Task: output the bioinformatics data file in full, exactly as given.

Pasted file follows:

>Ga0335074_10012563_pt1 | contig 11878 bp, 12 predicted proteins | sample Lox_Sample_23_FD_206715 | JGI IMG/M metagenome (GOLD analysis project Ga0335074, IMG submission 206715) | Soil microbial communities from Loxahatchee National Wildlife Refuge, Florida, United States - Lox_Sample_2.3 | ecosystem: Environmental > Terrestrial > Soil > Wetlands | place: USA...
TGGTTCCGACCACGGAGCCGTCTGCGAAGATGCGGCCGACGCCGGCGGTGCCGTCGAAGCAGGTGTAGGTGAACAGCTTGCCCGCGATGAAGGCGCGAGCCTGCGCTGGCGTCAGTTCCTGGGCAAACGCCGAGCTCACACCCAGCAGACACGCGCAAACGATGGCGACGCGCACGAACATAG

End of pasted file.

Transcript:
>Ga0335074_10012563_pt1 | contig 11878 bp, 12 predicted proteins | sample Lox_Sample_23_FD_206715 | JGI IMG/M metagenome (GOLD analysis project Ga0335074, IMG submission 206715) | Soil microbial communities from Loxahatchee National Wildlife Refuge, Florida, United States - Lox_Sample_2.3 | ecosystem: Environmental > Terrestrial > Soil > Wetlands | place: USA...
TGGTTCCGACCACGGAGCCGTCTGCGAAGATGCGGCCGACGCCGGCGGTGCCGTCGAAGCAGGTGTAGGTGAACAGCTTGCCCGCGATGAAGGCGCGAGCCTGCGCTGGCGTCAGTTCCTGGGCAAACGCCGAGCTCACACCCAGCAGACACGCGCAAACGATGGCGACGCGCACGAACATAG